It’s like saying golf doesn’t have enough players in comparison to other sports, in order to mainsteamizing it we need to dig more holes in the ground. It’s like saying that in order to make golf action packed and exciting for everyone we should let in a few rabid dogs chasing the players throughout the golf course, that oughta draw a crowd. And if you don’t like how the new Golf is played “You guys are not playing a proper Golf, they bleat… Yeah sure, whatever ladies. Go have your circle jerk over how clued up you are.”

    Well for the love of God hybridization is not the best thing you can do to make something more accessible and exciting.

    What is the next step? Making sport genre more fun like when you score a goal in FIFA, twelve storied buildings collapse with a big explosion to make it more fun? Or when you slide tackle someone their legs break in half and fall off?

    No, every genre has it’s own crowd. This is just leeching more money by making it appeal to everyone, and it actually takes less efforts because there’s no fun in something well thought out and well balanced, especially since it’s designed to play single player.

    Football has its own crowd, American Football has its own crowd, Basketball has its own crowd, golf, pool, and other shits has their own crowd, Live action movies has their own crowd, drama, comedy, horror, whatever whatever has their own crowd, hip-hop, rap, techno, electronic, rock, metal, black metal, doom metal has their own crowd.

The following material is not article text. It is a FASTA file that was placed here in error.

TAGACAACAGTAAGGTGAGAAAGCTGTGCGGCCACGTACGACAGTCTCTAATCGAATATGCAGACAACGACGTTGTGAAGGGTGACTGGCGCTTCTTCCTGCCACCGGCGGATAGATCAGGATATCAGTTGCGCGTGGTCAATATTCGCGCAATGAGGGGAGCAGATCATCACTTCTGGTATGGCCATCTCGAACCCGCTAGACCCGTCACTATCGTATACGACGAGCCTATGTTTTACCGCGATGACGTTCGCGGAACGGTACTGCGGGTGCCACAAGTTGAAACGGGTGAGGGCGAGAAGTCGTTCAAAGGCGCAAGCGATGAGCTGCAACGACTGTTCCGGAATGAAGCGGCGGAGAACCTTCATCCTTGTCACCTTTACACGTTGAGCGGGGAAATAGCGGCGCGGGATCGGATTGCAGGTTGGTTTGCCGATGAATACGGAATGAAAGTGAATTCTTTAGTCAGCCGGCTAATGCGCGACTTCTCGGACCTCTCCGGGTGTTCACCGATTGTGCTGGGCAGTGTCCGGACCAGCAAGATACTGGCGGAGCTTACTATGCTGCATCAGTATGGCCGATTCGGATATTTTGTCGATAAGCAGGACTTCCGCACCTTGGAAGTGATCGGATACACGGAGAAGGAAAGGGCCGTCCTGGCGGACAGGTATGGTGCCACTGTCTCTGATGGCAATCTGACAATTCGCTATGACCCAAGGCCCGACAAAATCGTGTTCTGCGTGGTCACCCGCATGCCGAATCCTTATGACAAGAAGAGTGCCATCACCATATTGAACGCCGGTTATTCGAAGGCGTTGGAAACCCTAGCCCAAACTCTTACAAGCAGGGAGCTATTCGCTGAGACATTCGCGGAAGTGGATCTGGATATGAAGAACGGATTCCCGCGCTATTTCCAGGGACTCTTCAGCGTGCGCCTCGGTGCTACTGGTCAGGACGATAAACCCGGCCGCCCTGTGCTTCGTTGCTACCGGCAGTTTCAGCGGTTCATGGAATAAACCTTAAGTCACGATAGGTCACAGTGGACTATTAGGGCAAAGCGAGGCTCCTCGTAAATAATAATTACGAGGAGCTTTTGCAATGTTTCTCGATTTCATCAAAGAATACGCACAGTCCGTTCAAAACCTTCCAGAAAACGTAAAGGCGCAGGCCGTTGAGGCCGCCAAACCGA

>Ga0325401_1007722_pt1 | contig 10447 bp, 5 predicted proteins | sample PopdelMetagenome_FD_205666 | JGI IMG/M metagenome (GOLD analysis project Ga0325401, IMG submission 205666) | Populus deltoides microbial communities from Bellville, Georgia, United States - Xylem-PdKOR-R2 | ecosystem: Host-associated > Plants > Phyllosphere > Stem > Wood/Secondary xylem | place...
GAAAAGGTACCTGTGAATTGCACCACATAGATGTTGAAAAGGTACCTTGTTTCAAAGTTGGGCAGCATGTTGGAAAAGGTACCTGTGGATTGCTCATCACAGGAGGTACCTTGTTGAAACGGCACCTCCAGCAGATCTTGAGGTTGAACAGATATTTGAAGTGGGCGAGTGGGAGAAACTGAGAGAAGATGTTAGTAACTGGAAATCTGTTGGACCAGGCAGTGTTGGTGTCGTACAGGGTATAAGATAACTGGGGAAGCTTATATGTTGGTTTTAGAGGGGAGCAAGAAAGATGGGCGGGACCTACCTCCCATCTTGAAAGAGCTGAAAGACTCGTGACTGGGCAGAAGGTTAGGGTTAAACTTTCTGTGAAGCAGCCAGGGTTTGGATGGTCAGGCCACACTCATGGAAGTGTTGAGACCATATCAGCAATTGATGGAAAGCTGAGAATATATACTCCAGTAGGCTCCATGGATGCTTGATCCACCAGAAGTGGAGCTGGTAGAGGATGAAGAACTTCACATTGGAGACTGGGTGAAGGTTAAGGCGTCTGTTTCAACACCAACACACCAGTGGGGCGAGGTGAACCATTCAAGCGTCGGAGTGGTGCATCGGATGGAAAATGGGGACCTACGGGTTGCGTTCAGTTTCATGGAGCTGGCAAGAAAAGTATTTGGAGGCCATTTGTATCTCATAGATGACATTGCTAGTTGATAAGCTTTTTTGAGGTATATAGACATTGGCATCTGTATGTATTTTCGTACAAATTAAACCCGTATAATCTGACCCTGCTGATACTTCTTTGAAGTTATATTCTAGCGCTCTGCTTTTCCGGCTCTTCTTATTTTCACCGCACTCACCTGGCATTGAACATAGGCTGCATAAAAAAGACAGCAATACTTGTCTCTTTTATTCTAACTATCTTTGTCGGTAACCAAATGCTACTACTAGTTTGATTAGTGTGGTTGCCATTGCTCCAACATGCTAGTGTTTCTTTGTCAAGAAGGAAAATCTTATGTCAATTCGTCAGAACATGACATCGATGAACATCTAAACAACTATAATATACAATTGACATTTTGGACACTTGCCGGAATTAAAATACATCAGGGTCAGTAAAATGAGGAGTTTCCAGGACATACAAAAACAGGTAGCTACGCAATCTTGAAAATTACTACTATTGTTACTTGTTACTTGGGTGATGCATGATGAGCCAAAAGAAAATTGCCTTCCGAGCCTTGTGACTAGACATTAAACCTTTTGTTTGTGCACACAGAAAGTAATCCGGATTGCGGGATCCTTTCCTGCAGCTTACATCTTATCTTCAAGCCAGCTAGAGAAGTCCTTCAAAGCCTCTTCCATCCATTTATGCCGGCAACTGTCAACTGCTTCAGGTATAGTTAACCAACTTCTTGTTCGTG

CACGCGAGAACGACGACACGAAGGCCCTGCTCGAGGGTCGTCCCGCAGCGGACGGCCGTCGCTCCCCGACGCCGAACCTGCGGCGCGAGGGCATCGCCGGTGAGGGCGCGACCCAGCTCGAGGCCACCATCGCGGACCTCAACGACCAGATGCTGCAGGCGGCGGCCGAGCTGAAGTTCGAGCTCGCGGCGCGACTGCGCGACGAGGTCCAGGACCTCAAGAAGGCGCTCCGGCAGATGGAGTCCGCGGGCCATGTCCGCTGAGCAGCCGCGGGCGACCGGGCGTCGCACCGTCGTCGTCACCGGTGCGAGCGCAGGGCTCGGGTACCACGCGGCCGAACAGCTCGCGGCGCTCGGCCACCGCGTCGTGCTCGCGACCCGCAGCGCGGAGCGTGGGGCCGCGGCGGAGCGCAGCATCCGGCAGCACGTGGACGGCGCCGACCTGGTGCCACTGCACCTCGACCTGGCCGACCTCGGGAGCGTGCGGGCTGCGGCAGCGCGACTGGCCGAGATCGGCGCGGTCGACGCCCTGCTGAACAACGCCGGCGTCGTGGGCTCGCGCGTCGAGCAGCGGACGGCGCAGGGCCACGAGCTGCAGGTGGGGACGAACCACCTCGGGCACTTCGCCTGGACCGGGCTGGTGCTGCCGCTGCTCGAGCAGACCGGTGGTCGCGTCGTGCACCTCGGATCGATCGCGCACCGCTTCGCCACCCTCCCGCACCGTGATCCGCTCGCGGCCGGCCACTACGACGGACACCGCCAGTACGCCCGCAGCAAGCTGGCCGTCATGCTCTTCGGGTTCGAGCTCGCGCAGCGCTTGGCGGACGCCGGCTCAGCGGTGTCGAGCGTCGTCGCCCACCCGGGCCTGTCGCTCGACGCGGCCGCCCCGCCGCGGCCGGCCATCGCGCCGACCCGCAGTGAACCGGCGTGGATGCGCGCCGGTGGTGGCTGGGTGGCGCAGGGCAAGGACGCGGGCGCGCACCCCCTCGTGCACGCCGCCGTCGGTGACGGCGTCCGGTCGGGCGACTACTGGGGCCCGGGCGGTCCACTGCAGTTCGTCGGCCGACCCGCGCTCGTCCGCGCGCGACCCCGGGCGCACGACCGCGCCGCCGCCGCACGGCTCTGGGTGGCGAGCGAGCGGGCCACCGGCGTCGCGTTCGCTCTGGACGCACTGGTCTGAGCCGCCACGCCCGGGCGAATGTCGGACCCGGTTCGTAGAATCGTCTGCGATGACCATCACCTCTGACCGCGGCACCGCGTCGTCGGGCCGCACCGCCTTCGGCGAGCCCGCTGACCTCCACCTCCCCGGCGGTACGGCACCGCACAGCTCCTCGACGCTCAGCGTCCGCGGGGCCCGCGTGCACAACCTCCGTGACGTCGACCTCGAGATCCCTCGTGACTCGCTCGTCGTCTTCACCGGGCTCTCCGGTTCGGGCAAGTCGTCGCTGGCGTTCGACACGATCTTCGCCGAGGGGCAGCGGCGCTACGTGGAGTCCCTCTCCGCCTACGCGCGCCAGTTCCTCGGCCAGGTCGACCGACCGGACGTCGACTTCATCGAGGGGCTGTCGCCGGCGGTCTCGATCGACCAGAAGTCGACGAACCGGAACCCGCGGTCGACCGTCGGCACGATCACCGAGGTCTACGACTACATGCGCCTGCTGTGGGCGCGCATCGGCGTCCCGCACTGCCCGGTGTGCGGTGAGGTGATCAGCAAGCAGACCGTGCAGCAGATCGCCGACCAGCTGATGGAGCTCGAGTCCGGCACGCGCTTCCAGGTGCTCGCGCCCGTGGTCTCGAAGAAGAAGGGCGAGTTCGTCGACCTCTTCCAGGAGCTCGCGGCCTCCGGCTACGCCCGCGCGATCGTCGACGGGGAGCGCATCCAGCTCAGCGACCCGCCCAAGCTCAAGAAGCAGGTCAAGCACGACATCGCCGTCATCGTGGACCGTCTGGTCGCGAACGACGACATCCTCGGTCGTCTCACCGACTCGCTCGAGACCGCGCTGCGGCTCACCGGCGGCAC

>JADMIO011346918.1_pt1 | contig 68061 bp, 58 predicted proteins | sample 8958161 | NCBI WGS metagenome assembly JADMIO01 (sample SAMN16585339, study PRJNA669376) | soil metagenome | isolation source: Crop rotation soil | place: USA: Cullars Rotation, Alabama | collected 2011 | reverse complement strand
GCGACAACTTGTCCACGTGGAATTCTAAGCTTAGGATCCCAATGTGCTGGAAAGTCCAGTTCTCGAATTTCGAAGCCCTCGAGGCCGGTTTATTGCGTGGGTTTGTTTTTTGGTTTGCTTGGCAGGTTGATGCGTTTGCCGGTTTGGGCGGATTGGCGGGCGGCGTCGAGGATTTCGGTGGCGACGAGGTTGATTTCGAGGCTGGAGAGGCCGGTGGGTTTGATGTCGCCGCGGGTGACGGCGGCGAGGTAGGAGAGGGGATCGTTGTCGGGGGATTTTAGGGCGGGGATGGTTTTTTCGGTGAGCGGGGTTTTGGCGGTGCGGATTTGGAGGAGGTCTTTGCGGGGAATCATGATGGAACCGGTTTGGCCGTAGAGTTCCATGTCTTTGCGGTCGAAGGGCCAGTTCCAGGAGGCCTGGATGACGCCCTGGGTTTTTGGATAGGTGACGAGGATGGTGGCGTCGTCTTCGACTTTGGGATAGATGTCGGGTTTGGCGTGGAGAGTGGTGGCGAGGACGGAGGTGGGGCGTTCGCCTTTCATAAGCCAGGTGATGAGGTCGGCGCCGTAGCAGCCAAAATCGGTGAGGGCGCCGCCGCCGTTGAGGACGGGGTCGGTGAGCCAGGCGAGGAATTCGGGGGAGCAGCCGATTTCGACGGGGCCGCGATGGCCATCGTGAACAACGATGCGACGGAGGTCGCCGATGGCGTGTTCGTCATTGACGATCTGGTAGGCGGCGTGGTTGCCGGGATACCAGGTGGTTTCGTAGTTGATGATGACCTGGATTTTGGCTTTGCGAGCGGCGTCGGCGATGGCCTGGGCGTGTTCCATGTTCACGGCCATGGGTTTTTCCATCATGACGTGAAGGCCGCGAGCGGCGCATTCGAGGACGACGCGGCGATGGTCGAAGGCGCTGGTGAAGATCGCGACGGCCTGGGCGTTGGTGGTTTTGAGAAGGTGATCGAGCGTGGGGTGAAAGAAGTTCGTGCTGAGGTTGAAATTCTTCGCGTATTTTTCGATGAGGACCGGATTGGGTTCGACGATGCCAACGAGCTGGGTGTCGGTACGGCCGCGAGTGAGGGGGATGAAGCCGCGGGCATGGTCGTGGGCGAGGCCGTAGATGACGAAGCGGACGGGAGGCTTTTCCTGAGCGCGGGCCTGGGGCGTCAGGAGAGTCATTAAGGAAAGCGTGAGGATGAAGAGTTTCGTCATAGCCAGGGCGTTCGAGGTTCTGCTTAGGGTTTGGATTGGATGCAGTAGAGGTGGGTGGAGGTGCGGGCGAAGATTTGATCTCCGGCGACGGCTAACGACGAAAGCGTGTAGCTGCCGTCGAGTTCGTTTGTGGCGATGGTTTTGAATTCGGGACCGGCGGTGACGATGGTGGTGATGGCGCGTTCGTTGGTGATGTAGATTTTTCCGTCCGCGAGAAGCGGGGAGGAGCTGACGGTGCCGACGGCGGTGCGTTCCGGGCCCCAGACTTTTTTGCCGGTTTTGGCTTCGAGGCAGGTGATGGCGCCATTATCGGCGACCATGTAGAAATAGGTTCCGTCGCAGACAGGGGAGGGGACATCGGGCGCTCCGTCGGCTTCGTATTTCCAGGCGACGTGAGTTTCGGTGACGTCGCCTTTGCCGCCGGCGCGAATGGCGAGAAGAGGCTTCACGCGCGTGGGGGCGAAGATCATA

So stop being stupid and try to think before you come out here and accuse people to be some sort of elitist or exclusivist.

    @13 Thanks Erth, ‘ppretiated mate.

    #14 3 years ago
  15. absolutezero

    Its not like the Amalur interface is just as clumsy or anything. Having to go through multiple menus in order to change up anything. Oh no that would never happen. waaaaaaaaaaaaaait

    #15 3 years ago
  16. Mace

    Some RPGs like Kindoms of Amalur: Reckoning are also cheesy, clichéd, uninspired, shallow, clumsy, ugly and death to creativity in the industry. Nothing against a little “smoothness” in RPG design though. What that means is extremely open for interpretation. The problem is that every designer seems to assume it needs to make the game a stupid casual game (in both gameplay and story design) and that it has already been the norm for years. Time to get a little more original and ambitious.
    He makes it sound like he has done something different, whereas it’s so ordinary it might be taken for a minor, derivative indie project (“not great but entertaining for a while”), that are constantly spamming the Steam store.

    #16 3 years ago
  17. OrbitMonkey

    I’m not accusing anyone of being elitist Gwen… Reactionary, judgemental and presumptuous sure… But not elitist.

    #17 3 years ago
  18. Stephany Nunneley

    @14 “It’s like saying that in order to make golf action packed and exciting for everyone we should let in a few rabid dogs chasing the players throughout the golf course, that oughta draw a crowd.”